C’est Si Bon: Chocolate Babka

Butter. Butter and sugar. And eggs. And (wait for it) CHOCOLATE
Butter and sugar and eggs and chocolate.
That’s what Jewish Babkas are made of, or at least the one I’ve been ogling for a few months over at Smitten Kitchen. The thing is, like I said, it’s made of loads of butter and sugar and eggs… and the only way I could justify baking this bad boy was to wait for an occasion when I could give most of it away. So when the end of the semester rolled around and it was time to hand in my Theory seminar paper, I knew the day had finally come. I made it for our last day’s potluck, and let me tell you — it was a hit.
A real hit, a la those old Yoplait commercials“I-can’t-believe-you-didn’t-buy-this!” good, people-talking-about-it-the-next-day good, “what-is-this-MADE-of?!?!”* good. 
Lots of sugar, a little spice. I think it all turned out quite nice.
*The “?!” punctuation mark has a name: the interrobang. This non-Standard punctuation mark is often used to express disbelief or excitement. Both were present at my theory seminar. Many thanks to Ania for first bringing to my attention the existence of the interrobang.  
Chocolate Babka 
Adapted from Smitten Kitchen
Makes 3 loaves. I baked two and froze one (which you can do after step 10).
1.5 cups warm milk
2 packages dry active yeast (1/4 oz each)
1.75 cups sugar
3 whole large eggs, at room temperature
2 large egg yolks, at room temperature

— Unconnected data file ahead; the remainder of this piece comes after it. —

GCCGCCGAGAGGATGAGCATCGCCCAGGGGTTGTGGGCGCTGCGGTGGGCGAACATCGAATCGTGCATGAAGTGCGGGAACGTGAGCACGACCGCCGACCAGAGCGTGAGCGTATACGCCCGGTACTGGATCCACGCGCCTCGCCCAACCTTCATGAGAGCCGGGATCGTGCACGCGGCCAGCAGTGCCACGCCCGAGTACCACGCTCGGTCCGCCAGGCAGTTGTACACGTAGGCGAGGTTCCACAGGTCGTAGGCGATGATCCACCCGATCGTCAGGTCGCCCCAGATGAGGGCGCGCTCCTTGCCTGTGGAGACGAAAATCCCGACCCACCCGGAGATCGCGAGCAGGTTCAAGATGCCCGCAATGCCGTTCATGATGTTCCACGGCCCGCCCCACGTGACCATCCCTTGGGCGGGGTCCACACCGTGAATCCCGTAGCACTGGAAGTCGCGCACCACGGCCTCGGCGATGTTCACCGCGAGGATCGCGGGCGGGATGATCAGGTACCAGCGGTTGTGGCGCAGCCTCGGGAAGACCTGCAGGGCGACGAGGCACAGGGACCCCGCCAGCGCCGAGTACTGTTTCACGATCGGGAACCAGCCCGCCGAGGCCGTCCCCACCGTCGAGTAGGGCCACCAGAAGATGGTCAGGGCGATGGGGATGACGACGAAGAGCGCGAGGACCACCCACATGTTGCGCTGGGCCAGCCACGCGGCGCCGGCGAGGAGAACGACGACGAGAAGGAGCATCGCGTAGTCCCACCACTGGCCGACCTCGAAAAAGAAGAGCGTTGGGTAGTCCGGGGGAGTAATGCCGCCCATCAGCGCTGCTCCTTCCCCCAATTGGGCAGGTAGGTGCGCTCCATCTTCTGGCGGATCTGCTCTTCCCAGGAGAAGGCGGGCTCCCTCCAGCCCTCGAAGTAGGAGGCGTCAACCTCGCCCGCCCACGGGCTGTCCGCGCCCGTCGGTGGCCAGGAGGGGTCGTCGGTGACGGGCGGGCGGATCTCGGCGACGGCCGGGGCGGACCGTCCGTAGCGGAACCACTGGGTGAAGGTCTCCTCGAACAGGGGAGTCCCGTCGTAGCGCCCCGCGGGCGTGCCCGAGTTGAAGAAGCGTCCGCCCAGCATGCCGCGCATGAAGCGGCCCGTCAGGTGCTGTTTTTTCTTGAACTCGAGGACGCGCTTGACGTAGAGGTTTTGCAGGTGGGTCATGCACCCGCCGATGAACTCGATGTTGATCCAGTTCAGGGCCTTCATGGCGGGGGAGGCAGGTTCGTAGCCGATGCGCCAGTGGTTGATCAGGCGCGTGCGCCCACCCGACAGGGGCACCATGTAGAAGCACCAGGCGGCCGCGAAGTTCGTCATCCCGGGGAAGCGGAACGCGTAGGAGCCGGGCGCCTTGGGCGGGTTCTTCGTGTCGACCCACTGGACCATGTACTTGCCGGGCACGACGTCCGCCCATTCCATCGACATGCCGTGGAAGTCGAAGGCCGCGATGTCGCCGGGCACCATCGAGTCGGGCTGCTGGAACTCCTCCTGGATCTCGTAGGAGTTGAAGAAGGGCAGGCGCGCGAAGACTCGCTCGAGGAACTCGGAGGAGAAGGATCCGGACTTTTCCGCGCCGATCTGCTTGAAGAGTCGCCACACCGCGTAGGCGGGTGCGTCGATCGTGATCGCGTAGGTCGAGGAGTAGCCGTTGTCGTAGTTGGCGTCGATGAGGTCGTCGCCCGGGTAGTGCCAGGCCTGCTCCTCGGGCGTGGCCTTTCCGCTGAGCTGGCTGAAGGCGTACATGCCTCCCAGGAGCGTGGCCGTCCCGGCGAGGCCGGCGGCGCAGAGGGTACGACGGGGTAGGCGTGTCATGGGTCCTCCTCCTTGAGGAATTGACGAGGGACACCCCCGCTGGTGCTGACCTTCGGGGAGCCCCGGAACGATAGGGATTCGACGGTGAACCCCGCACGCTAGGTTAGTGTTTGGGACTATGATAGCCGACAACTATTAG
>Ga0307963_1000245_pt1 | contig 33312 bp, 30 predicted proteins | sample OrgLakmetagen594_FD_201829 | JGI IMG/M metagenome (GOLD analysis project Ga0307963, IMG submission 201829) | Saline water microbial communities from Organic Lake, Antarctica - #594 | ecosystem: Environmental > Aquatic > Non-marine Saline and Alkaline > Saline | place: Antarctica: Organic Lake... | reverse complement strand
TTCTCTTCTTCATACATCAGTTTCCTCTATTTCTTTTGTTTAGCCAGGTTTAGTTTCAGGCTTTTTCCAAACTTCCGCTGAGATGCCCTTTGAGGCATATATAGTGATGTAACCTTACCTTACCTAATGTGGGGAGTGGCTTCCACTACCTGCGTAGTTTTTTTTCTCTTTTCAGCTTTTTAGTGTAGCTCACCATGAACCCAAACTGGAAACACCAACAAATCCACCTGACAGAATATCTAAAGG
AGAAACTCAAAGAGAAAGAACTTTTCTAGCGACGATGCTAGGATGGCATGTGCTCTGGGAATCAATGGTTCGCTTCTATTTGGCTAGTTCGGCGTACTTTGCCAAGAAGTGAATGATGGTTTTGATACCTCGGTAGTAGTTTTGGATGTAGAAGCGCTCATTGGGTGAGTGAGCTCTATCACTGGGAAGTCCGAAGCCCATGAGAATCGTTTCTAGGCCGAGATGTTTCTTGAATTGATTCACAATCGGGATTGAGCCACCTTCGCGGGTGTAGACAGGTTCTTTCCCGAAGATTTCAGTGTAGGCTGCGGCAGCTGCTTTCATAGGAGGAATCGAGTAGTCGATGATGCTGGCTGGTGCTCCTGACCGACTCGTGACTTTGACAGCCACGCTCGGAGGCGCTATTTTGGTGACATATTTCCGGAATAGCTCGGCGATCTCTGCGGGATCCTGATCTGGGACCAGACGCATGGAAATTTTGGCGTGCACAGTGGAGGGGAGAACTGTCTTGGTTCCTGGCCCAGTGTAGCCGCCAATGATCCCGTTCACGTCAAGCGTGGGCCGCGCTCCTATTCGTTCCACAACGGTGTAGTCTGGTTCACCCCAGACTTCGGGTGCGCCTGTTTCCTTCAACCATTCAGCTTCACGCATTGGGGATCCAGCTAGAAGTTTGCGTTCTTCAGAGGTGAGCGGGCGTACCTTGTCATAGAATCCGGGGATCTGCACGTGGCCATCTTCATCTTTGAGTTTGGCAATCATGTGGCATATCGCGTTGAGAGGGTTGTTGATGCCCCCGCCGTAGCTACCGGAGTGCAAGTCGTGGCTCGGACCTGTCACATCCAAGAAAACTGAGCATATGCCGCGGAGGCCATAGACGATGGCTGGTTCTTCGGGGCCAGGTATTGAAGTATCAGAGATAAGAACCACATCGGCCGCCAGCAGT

6 cups all-purpose flour
1 teaspoon salt
1.75 cups (i.e. 3.5 sticks) unsalted butter, cut into 1-inch cubes, and at room temperature
2 bags of semi-sweet chocolate chips (you want around 2.25 lbs, but I had slightly less. We also threw them into the blender and pulsed them a bit to make the pieces smaller)
2.5 Tablespoons  ground cinnamon
1 Tablespoon heavy cream (you can make amazing biscuits with the leftover cream)
we also added some dried fruit — raisins — though craisins would have been great too. whatever you like.
Streusal topping (I couldn’t bring myself to use even MORE butter, but I’ll include the recipe to this below)

1. In a small bowl: pour in warm milk with a pinch of sugar, then sprinkle the yeast on top.  Let it sit for about 5 minutes — it’ll get crazy foamy.
2. In a medium bowl, whisk together 3/4 cup of sugar, 2 eggs, and your egg yolks. Combine your egg and yeast mixtures and whisk them to combine.
3. Because I don’t have an electric mixer fitted with a paddle attachment (one day… one day) I simply used a wooden spoon to combine the flour and the salt. I then added the egg mixture and mixed to combine. Add the butter and keep on mixing til everything is incorporated (and by all means, if you do have a mixer, use it! I have a hand mixer but didn’t feel like pulling it out).
4. Turn out your dough onto a lightly floured surface and knead until smooth. You don’t want your dough to be excessively sticky, but sticky nonetheless. Place in a large bowl and cover with plastic wrap. Leave aside in a warm place until doubled, about an hour. (Now, the original recipe says to butter the bowl before you put the dough in, but seriously, there is no need. I didn’t, and it didn’t stick).